Weingart’s wine merchant father died prematurely, leaving his wife alone to raise two sons.
In 1912 Weingart moved to Weimar to study drawing. The same year he exhibited for the first time in Lvov at the Technical Art School, then in Vienna in 1914 where he studied at the Fine Art Academy. The industrialist and art patron Carol Kratz discovered Weingart’s talent and began supporting him. Alfred Aberdam and David Seifert also benefited from Kratz’s support.
In 1916 Weingart visited Berlin for the first time. After the First World War he returned to Galicia and exhibited in Lodz.
In 1922 he went back to Berlin where he met Menkés and Alfred Aberdam in Alexander Archipenko’s atelier. In September 1923 the Society of Friends of the Fine Art Academy in Lvov organised a solo exhibition of Weingart’s work.
he joined Menkès in Paris and shared his room at the Hotel Mèdical for
the next two years.
In 1925 Weingart settled in a Montparnasse atelier and fell in love with a French doctor’s daughter, whom he married despite her parents’ opposition. Rene Gimpel showed interest in his painting and Weingart enjoyed a period of success before sinking into a depression when his wife and son left him.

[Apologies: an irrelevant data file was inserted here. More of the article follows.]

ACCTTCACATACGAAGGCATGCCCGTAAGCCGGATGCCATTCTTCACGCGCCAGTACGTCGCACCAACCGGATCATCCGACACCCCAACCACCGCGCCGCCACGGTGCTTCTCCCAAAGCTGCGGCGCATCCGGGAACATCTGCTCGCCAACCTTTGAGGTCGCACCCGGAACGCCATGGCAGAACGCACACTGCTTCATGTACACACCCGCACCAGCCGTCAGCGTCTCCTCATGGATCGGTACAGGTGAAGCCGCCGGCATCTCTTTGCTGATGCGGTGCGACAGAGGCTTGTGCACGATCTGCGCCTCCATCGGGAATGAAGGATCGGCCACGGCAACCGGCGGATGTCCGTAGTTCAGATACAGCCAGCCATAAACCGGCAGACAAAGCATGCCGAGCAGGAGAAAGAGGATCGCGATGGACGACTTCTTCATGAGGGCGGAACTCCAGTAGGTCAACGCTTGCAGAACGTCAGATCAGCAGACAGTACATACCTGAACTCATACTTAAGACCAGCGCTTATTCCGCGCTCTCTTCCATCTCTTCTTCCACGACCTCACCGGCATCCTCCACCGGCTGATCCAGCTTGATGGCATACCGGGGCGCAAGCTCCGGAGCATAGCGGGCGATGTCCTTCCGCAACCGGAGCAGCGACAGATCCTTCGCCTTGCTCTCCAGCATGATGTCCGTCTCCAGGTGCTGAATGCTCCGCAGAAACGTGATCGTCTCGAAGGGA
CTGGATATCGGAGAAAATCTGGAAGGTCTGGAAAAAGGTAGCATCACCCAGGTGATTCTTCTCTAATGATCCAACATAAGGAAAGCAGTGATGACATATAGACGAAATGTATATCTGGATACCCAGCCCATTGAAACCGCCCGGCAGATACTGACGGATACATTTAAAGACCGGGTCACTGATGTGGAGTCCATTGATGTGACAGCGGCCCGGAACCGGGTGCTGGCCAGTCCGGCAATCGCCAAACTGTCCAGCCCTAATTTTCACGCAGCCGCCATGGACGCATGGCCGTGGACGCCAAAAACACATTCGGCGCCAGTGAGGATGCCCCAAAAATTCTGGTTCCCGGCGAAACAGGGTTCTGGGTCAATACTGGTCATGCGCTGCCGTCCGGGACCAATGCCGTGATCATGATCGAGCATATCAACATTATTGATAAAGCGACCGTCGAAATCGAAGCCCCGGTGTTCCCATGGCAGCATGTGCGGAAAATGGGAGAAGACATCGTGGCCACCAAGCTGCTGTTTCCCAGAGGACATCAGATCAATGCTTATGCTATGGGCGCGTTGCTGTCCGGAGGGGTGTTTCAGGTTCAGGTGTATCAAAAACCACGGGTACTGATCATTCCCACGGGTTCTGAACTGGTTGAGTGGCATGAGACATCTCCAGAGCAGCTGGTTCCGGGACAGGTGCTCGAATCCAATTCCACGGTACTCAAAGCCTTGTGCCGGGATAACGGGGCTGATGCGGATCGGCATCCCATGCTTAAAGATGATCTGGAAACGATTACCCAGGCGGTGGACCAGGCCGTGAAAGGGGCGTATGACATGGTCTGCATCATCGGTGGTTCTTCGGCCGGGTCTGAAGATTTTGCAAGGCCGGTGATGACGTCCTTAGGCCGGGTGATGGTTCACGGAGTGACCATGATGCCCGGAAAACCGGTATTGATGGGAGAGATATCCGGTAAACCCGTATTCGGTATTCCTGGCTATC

In 1930 he signed a contract with Gimpel. In November 1934, Weingart began the charcoal sketches for Madame Gimpel’s portrait. His health worsened. Alone and in a tragic condition, he shut himself in his atelier and painted furiously. On March 30, 1942 he was arrested in his atelier and interned in Pithiviers.
On July 17, 1942 he was deported on convoy n°6 and assassinated in Auschwitz. His brother committed suicide the same year.
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